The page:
In step 215 the UIM 20 request the IMEI 15 from the MT 10. The IMEI 15 value is stored in the UIM 20 for future reference in every initialization cycle, etc. Control flows from step 215 step 220 where success of step 215 is tested. If the operation completed successfully, control flows from step 220 to step 225. If not, control branches from step 220 to step 230.
Step 225 stores the fact that the UIM is now successfully locked to a specific IMEI 15 by storing an indicator of this fact on the UIM 20. Additionally, the UIM 20 indicates to the MT 10 that the UIM-IMEI LOCK command has been successfully executed. Control flows from step 225 to step 235 and the process is finished.
Step 230 sends an indication to the MT 10 that the UIM-IMEI LOCK operation in step 145 (or timeout) and proceeds to step 146 where if the operation was successful, MT 10 control branches from step 146 to step 147. If not, control branches from step 146 to step 136.
In step 147 the MT 10 constructs a SECURITY RESPONSE indicating the UIM-IMEI LOCK was successful and transmits this message to the MSC 30. Control in the MT 10 then flows from step 147 to step 150 and the MT 10 process is complete.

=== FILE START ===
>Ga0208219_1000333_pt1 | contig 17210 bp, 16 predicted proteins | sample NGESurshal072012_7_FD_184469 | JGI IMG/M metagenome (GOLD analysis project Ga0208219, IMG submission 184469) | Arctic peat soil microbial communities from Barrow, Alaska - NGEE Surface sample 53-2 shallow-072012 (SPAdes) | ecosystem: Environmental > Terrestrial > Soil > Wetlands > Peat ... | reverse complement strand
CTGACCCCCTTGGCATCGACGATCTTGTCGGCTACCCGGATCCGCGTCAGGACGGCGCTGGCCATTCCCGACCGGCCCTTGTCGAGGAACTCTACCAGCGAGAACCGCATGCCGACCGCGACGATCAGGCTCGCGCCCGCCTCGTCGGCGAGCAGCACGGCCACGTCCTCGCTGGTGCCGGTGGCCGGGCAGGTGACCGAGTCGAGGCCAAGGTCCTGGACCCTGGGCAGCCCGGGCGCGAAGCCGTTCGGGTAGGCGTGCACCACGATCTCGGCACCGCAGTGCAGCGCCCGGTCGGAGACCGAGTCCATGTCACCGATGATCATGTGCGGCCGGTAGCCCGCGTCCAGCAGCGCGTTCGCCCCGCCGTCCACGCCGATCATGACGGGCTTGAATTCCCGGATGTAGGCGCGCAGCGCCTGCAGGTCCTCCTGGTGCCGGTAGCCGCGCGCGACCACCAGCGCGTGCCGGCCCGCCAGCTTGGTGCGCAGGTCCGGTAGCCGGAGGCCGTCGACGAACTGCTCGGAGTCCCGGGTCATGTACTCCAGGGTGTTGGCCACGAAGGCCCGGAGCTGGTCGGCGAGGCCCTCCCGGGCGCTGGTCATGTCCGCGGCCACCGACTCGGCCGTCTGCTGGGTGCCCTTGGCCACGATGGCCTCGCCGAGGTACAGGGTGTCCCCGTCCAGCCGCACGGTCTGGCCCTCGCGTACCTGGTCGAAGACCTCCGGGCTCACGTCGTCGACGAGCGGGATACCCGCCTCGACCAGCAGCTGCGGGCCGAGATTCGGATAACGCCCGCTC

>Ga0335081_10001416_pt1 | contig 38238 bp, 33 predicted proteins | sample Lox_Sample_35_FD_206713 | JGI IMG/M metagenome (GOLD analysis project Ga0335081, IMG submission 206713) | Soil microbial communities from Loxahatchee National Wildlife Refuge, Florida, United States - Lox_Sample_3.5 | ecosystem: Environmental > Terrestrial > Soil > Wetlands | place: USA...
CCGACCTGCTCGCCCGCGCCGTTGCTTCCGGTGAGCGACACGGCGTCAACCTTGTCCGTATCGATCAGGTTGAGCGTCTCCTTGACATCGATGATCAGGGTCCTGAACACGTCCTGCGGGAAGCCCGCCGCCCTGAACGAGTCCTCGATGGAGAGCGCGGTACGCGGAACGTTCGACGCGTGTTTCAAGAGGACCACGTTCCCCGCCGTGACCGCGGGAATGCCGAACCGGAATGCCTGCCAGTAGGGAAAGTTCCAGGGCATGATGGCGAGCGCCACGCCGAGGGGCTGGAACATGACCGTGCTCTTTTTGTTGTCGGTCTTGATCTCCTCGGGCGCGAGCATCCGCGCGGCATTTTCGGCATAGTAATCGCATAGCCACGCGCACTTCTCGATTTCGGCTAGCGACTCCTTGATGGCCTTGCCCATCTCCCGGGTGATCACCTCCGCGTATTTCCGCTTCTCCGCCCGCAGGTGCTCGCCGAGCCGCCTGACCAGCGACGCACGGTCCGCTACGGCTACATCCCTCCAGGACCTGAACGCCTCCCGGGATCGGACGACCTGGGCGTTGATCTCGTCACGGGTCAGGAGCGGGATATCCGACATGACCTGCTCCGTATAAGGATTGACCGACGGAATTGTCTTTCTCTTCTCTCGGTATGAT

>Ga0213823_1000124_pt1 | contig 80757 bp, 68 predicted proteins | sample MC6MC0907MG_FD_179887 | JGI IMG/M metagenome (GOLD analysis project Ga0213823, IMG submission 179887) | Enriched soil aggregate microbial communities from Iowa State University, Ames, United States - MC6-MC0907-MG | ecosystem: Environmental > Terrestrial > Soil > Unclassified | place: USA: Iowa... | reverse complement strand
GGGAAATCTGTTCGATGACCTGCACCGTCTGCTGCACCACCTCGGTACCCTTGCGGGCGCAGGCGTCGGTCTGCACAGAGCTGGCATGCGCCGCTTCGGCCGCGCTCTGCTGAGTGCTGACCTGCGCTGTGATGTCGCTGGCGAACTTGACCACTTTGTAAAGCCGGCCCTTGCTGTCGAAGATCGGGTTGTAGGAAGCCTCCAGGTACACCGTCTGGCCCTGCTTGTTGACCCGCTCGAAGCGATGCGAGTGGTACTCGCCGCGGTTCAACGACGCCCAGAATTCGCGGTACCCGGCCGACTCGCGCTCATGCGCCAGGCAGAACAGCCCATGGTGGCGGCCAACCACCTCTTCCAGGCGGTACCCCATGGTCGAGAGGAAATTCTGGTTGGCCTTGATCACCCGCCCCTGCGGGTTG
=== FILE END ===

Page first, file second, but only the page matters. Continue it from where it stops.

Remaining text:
In step 136 the MT 10 constructs a SECURITY RESPONSE indicating UIM-IMEI LOCK failure and transmits this message to MSC 30. Control in MT 10 then flows from step 136 to step 150 and the MT 10 process is complete.
In step 136 the MT 10 constructs a SECURITY RESPONSE indicating UIM-IMEI LOCK failure and transmits this message to MSC 30. Control in MT 10 then flows from step 136 to step 150 and the MT 10 process is complete.
Referring now to FIG. 2, control flow from step 326 proceeds to step 327 as the MSC 30 has received a response from the MT 10. In step 327 MSC 30 stores the results reported from the MT 10 for reference in step 330. The control then flows from step 327 to step 330.
Block 330 handles the processing of administrative reports. In the preferred embodiment, these reports will contain the IMEI 15 of the MT 10 in question, the status associated with the IMEI 15 from the EIR 60, information regarding the user associated with the UIM 20 contained in the MT 10 and the action take by the MSC 30 which, depending on the branches taken, may include: Report Only, MTA-UIM LOCK (success/failure/not attempted), UIM-IMEI LOCK (success/failure/not attempted) as well as the results of MT 10 locking operations if applicable. These reports would eventually forwarded to the proper authorities for possible criminal investigations, etc.